b) . More serious damage may prove beneficial left with your local yard, but for those self-inclined, you wi11 need to grind back the laminate to remove any trace of stress to the substrate, both internally and external. Then back up the laminate internally using c. s .m. in conjunction with generous overlaps onto original structure. Externally rebuild to just below gel line and then proceed as J tern (a).
c) Manufacturing defects. Remove gelcoat until gel adheres to underlying laminate, repair as item (a).
9. Most of you with inboard versions are fortunate to have Yanmars of varying models and sizes fitted – those that have Dolphins or Renaults are, in my opinion, not so lucky, but I do know of cases where a good working relationship has been achieved between Master and Motive Power.
My next statement is not directed to any one owner in particular, as I know many of you care “lovingly” for those items fitted below decks, whatever trade name they have stamped on them -indeed, I find the most reliable engines, (namely the Yanmar) are those that are most often abused. Please do not hide yours engines, (although I know the designer gave you the space,) under barbecue sets, concrete weights, dinghies, fishing rods, sail bags, fenders – you name it – we’ve seen it. Accessibility is controllability. Abuse can only be carried so far before expensive repairs are required.I write this somewhat disheartened, having undertaken last year a re-build of two Yanmars, carefully re-placed and re-installed into the craft. To my horror this year, on undertaking a minor modification in the engine bay, I lifted the sound-deadening boards to discover the engine “festering” externally from lack of ventilation, a short road back to the state preceding the £1,000 spent. Take heed please , you who are abusers.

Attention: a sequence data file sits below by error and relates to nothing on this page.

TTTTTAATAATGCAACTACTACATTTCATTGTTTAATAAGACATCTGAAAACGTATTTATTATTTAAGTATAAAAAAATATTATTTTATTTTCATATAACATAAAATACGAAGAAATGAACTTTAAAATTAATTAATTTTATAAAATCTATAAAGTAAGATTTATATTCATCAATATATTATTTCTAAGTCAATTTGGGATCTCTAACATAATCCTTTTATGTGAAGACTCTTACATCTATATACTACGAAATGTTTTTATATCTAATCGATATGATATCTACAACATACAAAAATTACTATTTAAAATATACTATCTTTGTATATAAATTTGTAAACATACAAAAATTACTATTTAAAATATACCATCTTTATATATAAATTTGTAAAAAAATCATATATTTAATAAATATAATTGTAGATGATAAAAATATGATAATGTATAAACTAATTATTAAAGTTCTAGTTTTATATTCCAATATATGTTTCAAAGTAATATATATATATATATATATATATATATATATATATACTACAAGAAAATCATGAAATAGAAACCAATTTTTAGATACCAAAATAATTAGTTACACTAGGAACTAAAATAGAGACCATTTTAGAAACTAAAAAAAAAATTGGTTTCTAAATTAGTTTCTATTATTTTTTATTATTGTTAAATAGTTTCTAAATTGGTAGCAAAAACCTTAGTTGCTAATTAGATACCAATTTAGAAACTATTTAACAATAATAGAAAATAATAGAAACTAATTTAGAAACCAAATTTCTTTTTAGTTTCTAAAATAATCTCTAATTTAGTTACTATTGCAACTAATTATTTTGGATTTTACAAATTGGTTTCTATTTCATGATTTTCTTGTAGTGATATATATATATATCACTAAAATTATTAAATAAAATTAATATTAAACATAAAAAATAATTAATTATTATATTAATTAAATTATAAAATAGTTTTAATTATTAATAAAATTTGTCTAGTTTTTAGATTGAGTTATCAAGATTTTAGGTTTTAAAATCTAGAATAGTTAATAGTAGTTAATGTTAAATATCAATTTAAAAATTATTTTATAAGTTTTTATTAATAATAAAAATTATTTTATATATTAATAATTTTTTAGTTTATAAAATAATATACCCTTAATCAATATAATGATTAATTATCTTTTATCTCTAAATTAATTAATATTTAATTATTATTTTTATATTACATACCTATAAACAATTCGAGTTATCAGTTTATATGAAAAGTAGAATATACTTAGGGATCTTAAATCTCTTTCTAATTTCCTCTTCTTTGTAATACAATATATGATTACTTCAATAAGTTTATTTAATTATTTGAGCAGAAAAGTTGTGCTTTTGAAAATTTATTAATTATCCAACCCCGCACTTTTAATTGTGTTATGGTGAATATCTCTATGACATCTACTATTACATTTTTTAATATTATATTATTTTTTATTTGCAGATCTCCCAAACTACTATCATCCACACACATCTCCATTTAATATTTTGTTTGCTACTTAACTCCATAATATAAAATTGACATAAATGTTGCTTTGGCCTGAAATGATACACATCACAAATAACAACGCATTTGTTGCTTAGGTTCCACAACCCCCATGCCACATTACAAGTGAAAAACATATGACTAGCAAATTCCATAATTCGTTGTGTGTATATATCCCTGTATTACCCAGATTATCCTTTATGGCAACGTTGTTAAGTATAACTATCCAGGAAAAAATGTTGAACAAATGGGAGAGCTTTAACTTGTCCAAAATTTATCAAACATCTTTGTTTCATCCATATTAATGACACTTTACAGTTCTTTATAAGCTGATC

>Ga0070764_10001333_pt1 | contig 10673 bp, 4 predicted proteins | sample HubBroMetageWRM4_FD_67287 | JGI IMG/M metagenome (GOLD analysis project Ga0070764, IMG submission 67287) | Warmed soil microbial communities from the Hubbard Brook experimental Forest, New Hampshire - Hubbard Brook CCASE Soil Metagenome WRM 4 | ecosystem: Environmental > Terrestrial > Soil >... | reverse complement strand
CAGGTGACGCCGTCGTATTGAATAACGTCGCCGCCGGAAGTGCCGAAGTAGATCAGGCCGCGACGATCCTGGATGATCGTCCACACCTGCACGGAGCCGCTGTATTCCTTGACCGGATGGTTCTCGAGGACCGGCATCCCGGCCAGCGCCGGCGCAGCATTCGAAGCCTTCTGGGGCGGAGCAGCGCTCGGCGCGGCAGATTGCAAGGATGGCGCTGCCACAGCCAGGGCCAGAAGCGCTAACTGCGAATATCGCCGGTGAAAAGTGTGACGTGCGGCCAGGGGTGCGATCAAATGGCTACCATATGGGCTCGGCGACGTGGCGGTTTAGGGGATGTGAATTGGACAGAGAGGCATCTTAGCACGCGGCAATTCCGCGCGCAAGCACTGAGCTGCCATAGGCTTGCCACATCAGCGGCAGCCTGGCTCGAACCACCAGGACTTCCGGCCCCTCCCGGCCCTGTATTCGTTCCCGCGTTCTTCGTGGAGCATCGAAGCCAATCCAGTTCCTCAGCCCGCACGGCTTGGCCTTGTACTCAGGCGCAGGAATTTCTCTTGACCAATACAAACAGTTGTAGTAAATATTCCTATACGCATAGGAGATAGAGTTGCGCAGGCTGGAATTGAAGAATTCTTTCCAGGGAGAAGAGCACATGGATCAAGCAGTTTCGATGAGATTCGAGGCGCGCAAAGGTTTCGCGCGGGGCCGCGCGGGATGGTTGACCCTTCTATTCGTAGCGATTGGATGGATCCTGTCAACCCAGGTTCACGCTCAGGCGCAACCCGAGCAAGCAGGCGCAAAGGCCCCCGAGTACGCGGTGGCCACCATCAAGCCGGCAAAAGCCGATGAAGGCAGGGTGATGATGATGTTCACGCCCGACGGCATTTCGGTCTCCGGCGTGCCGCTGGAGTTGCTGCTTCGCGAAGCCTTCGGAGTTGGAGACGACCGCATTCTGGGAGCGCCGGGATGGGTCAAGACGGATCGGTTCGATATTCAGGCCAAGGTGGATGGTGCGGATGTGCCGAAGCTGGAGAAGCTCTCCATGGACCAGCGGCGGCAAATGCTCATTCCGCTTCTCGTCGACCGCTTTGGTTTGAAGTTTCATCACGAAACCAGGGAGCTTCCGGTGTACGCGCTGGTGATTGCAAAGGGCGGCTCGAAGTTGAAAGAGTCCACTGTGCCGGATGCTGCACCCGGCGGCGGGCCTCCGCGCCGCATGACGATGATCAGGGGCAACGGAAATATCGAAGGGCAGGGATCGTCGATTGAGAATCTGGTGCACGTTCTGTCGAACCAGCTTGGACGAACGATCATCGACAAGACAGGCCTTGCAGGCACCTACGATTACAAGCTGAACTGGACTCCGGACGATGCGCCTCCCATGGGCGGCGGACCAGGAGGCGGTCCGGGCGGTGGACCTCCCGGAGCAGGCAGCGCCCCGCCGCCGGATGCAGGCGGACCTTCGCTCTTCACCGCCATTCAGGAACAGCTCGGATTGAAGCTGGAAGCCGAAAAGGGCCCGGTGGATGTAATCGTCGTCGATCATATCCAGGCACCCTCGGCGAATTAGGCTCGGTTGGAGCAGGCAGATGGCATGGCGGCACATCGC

Meanwhile, hopefully not having painted too black a picture, may I wish you all a very safe and rewarding season afloat. To those of you who seek advice, please do not hesitate to ask, however small the problem. (We prefer the small ones!)